Asked if investors, and the people working for the companies, were distracted by the potential for reward, Gurley said: “Yeah, it’s a whole bunch of things. But you just slowly forget, and half of the entrepreneurs today, or maybe more – 60% or 70% – weren’t around in ‘99, so they have no muscle memory whatsoever.”

http://www.theguardian.com/technology/2014/sep/16/tech-bubble-warning-investors-dotcom-losing-money

Uber may be a bum deal for drivers and cabbies alike, threatening the future of full-time work

How Uber’s Efforts to Squeeze Drivers Have Compelled Them to Fight Back

Last week in Long Island City, a waterfront neighborhood in western Queens, over 1,000 Uber drivers went on strike, protesting against several recent policy changes that directly cut into their wages. LIC is cab country, home to countless car service companies, and it can sometimes feel like every passing vehicle is a taxi of some sort: a classic yellow cab, a town car, a green taxi or, more likely than not, a ridesharing car. So it came as no surprise that drivers who work for Uber—a smartphone app that connects drivers with people looking for a ride—chose the company’s Long Island City headquarters to protest their labor practices.

One driver grievance was the decision to extend a summer discount, where the base price for standard rides was slashed from $12 to $8, into the fall, requiring drivers to work more hours to make the same money. The other is slightly more complex, but just as damaging to workers’ earning potential. There are several distinct tiers of Uber service (UberX and Uber XL, the cheapest services offered in New York City, and UberBlack and UberSUV, the higher-end black car services), and drivers for the higher-end versions earn more, in part to compensate for the higher costs of their vehicles, which they must supply themselves. Without any advance warning, the company told drivers for “Black” and “SUV” that they would now be sent cheaper fares as well, and that declining those fares could lead to their deactivation from the service.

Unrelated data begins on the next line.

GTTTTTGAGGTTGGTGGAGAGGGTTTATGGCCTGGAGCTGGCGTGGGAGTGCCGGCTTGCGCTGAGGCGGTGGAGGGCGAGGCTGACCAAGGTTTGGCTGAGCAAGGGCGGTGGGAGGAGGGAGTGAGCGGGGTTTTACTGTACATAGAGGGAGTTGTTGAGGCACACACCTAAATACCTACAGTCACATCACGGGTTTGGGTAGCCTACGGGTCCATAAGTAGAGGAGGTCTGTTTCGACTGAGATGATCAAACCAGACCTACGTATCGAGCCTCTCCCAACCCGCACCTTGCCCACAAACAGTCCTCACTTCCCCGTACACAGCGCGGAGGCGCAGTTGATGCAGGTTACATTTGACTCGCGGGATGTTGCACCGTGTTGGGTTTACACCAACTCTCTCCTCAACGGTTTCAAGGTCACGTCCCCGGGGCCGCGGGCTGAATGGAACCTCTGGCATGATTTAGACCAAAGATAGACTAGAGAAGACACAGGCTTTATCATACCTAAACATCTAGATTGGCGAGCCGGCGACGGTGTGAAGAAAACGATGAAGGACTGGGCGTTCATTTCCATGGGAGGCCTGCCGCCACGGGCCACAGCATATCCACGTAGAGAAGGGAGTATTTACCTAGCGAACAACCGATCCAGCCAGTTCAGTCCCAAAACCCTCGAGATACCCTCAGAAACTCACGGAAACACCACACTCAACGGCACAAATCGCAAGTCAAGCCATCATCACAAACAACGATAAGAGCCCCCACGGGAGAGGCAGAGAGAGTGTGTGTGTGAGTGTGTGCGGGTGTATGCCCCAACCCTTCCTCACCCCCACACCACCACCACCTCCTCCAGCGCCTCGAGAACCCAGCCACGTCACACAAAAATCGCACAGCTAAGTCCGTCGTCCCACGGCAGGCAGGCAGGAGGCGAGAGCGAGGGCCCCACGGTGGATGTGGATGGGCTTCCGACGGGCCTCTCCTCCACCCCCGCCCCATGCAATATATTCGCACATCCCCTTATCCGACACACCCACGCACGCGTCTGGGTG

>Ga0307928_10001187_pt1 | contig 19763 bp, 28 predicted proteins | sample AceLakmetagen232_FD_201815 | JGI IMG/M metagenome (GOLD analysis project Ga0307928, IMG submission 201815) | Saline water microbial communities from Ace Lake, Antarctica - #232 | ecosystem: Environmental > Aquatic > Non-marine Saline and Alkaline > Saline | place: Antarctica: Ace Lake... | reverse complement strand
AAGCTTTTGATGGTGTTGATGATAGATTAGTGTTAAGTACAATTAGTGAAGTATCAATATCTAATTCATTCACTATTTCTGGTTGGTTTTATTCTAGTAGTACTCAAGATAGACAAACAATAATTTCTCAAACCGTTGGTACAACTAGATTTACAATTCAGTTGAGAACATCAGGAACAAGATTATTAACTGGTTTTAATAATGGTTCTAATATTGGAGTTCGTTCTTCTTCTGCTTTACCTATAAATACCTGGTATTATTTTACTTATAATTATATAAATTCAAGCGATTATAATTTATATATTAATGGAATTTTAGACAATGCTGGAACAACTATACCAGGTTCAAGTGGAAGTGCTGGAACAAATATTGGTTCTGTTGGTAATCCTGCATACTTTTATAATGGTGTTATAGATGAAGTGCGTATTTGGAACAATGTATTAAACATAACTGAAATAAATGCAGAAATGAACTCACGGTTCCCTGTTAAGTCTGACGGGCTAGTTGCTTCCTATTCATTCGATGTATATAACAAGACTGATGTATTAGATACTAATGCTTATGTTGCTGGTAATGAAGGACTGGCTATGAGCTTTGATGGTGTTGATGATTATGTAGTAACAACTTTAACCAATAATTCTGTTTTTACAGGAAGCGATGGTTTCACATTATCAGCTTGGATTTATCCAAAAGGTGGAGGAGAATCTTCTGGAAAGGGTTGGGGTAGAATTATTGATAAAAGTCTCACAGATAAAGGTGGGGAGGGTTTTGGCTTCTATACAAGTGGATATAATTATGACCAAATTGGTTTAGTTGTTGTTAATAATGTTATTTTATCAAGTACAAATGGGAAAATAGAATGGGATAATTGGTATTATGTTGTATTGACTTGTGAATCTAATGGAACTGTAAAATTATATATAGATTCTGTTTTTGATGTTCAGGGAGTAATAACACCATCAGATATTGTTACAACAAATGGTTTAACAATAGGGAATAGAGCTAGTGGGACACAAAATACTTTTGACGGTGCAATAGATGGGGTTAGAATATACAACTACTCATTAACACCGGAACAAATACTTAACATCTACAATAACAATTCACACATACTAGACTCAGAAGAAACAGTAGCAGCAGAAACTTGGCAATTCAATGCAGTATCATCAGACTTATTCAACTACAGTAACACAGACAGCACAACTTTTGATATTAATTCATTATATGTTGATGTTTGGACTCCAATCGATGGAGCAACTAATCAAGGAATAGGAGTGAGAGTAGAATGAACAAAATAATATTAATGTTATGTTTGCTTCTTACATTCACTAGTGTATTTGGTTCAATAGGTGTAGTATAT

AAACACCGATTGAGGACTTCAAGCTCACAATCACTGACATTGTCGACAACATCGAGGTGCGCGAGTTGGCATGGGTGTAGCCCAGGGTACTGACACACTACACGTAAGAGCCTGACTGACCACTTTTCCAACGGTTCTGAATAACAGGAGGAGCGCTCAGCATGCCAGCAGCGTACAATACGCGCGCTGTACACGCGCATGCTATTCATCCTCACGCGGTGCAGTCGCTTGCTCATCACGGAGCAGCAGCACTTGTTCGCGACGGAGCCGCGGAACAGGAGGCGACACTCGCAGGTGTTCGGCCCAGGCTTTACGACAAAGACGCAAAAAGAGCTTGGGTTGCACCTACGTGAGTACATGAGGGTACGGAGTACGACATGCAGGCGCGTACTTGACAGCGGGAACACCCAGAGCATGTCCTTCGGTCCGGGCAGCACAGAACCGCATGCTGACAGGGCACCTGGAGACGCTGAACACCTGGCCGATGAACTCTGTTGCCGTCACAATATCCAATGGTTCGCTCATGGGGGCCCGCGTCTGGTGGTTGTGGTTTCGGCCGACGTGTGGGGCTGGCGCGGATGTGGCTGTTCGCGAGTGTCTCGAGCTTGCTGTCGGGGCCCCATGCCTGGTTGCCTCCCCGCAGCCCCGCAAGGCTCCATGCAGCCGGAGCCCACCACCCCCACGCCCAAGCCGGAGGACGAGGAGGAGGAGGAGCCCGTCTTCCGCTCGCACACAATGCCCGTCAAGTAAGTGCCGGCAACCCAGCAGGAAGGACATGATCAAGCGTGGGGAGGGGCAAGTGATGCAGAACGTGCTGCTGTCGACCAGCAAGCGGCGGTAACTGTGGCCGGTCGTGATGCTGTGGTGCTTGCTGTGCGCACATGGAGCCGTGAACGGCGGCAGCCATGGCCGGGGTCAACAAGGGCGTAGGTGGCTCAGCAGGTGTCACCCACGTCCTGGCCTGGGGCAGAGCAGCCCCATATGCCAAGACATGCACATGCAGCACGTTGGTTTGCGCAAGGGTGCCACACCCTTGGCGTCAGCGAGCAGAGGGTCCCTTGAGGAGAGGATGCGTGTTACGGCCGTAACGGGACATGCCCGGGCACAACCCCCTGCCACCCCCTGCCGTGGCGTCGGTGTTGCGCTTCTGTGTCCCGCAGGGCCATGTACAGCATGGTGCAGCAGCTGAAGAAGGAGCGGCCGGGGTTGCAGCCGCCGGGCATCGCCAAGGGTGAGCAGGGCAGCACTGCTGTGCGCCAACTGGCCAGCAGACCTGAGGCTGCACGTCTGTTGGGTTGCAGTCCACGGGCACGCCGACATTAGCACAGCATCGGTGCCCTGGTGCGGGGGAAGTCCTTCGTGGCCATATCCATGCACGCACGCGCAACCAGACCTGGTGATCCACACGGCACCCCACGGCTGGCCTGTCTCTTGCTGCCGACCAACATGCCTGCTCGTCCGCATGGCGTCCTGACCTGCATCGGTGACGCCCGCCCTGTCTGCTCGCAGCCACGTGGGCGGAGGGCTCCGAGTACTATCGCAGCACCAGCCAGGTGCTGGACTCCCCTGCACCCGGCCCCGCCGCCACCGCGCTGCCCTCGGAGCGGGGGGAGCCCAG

The coordinated outcry from their workers got Uber’s attention, and, in an abrupt turnaround late on Friday morning, the company sent a mass email to their New York drivers giving them permission to decide if and when to receive UberX requests. Though this conflict may seem like a minor technical issue, it speaks to the increasingly fraught dynamic between the San Francisco-based company and its international network of independently contracted drivers.

Uber has built its reputation on providing reliable, safe rides at any time and at any location in the urban centers where it operates. In 205 cities in 45 countries across the world, it is now possible to take out your phone, select a car from a map showing nearby Uber vehicles, and have a cab waiting at your doorstep in under five minutes. Because customers’ accounts are linked to their debit or credit cards, payment is seamless. The convenience and usability of the app have inspired devoted fans, and few would argue against the practicality of Uber and its ever-expanding list of peers, including Sidecar, Lyft, SheTaxis and Halo. But in their focus on customer service, ridesharing companies have pushed the concerns of their workers aside.

* * * * *